Notice how I’m using the word “convenient” a lot? “Wake Wood” runs on unlikely occurrences, close calls, and horror cliches, like “car breaks down,” “woman runs into *gasp* her husband,” and the inevitable “child kills animal” archetypes. All this and a scene pulled straight from Carrie.

Ella Connelly, as the girl, has all the cuteness and wide-eyed sincerity of a young Dakota Fanning, but Dakota Fanning she is not. Although she could act happy and sweet, she wasn’t really convincing as an infernal child-gone-wrong.

Which brings us to the ending. Eva Birthistle is the highlight of this film, portraying grief and distress naturally. Timothy Spall is a great actor in an underdeveloped, criminally underwritten role, therefore hindering his capacity for greatness.

Aidan Gillen, who did a commendable job playing a mentally ill stutterer in the indie Buddy Boy some years back, practically sleepwalks through this role.

His apparent mindset: play the part, jump the hoops, collect the paycheck. There’s little passion or commitment to this role. Now that I think about it, his character in Buddy Boy was a bit stiff, a little under-reactionary.

But it fit the character, and Aidan Gillen had some spark playing the nervous wreck. Gillen now plays Patrick as detached to the extreme, facing horrific and astonishing occurrences with mild anxiety. He plays a concerned husband, but that’s about it. Despite it’s initially chilling premise, Wake Wood fails to deliver. Although it has potential as a thriller, it ultimately fails as a movie.

Orphan (2009)

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Filmmaker Jaume Collet-Serra knows the steps but not the music, and therefore lacks the ability to make “Orphan” great, or even good, for that matter. I was startled by myriad similarities to “Joshua,” a psycho-child thriller I really liked, but while “Joshua” showed restraint and a gift for nuanced dread, “Orphan” delivers it’s shocks with the subtlety of a sledgehammer.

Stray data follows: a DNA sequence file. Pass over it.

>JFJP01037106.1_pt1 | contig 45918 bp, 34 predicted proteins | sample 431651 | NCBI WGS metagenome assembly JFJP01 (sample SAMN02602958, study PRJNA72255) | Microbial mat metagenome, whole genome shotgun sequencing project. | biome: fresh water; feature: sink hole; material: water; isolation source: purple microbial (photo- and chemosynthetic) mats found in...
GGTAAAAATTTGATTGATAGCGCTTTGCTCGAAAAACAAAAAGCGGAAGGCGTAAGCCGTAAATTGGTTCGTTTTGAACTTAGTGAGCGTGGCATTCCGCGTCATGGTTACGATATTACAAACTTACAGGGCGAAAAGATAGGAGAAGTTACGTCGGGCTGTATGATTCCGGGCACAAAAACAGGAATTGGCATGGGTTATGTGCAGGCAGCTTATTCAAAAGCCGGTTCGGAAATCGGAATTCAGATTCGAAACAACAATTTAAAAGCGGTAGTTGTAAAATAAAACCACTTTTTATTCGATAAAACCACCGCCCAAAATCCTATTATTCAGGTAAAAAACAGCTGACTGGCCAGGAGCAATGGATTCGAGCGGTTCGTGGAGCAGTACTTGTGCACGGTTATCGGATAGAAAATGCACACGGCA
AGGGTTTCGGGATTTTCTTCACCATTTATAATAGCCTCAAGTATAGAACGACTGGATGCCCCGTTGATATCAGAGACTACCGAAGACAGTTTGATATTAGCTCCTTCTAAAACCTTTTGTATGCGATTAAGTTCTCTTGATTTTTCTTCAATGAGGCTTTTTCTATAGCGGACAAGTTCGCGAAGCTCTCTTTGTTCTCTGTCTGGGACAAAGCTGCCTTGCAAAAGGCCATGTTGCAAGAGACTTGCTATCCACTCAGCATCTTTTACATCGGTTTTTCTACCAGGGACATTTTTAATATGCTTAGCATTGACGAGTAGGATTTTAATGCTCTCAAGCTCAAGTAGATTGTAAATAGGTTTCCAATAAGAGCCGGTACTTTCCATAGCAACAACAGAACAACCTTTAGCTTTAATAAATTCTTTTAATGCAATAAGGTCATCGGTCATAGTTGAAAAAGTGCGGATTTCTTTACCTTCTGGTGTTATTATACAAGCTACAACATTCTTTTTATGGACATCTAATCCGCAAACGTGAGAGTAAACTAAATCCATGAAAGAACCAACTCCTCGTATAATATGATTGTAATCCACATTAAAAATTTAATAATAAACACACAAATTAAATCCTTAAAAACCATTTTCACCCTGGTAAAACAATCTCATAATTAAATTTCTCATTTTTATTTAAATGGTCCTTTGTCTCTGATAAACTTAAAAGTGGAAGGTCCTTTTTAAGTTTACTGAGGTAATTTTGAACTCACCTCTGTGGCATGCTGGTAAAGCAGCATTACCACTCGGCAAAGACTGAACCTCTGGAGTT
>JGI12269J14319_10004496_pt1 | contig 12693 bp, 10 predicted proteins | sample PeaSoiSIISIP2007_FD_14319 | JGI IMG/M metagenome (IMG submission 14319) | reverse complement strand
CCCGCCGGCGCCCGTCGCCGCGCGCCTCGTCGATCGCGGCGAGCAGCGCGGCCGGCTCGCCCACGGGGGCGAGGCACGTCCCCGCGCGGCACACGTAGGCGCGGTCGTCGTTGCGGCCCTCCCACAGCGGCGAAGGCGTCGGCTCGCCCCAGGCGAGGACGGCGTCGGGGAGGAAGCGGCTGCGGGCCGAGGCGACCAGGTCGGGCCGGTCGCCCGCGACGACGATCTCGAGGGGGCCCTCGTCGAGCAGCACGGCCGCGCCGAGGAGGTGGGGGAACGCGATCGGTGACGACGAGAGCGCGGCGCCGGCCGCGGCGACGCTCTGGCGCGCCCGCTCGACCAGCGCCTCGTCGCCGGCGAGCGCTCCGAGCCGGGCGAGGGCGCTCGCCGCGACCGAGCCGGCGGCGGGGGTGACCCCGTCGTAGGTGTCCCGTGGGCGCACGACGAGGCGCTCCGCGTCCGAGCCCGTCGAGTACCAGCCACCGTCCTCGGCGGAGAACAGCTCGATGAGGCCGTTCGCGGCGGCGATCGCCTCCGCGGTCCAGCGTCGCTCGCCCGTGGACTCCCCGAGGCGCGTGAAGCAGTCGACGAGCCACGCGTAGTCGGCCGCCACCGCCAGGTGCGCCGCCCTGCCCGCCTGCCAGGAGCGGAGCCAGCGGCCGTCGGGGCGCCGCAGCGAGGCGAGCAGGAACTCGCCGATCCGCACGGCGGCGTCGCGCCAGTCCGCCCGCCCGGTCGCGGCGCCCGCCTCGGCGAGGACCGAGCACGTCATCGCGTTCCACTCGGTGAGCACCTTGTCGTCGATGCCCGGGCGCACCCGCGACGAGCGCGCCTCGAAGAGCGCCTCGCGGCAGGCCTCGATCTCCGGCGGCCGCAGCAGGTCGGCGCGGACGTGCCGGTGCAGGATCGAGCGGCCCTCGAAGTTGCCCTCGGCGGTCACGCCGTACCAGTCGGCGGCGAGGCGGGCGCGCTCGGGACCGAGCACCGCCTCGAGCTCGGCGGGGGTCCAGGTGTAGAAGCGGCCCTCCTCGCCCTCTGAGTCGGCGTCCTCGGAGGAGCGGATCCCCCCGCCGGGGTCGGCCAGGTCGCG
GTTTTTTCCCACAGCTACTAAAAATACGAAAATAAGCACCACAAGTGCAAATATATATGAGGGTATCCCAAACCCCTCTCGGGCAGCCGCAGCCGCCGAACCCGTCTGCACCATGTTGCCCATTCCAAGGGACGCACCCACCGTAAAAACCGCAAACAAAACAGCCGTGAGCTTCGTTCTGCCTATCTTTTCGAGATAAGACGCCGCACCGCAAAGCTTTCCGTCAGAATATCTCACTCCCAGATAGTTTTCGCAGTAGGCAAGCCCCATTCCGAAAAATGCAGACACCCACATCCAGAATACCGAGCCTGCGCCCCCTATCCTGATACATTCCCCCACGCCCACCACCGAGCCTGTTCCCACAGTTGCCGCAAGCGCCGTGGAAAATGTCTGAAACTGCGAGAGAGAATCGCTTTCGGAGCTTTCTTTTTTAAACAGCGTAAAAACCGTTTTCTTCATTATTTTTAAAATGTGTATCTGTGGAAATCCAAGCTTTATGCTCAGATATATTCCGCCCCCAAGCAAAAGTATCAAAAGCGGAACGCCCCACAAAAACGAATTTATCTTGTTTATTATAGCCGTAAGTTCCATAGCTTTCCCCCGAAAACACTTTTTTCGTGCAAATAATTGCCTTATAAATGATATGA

I became wary when “Orphan” opened with a nightmare sequence involving a bloody squalling fetus-monster coming out of Vera Farmiga (who plays an almost identical role in “Joshua,” wouldn’t you know?) We soon find out that the reason for Kate (Farmiga)’s nightmares is a recent miscarriage and an alcohol problem that’s the proverbial ‘elephant in the room.’

However, Kate and her loser husband, John (Peter Sargaard,) want to bring light and joy into an orphaned child’s life, so they adopt Esther (Isabelle Fuhrman,) a prim and unnervingly precocious girl with an annoying Russian accent, and bring her home to their nice house and two children, Maxine (Aryana Engineer) is the youngest, a sweet girl who has suffered almost complete hearing loss in an accident, and Danny (Jimmy Bennett) is somewhat of a punk, who fancies himself a bit of a ‘bad boy’ at his school.

The reactions of the two tykes transpire much as you might expect. with Maxine (‘Max’) immediately accepting the strange child and Danny balking at the girl’s presence. But Esther isn’t who she wants you to think she is, and she soon causes chaos and bloodshed in her adoptive parents’ household.

Fucking jump-scares, man! Let me just say up-front, I have watched a LOT of horror movies. I can usually predict when a jump-scare’s going to happen. And this was no exception. Like in the scene where Kate’s gobbling pills in the mirror, I can safely say, “Someone’s going to pop out in the mirror when she closes it.” You know why? Because it’s been done a million friggin’ times before! If I could describe “Orphan” in three words they would be “Cliché, cliché, cliché.”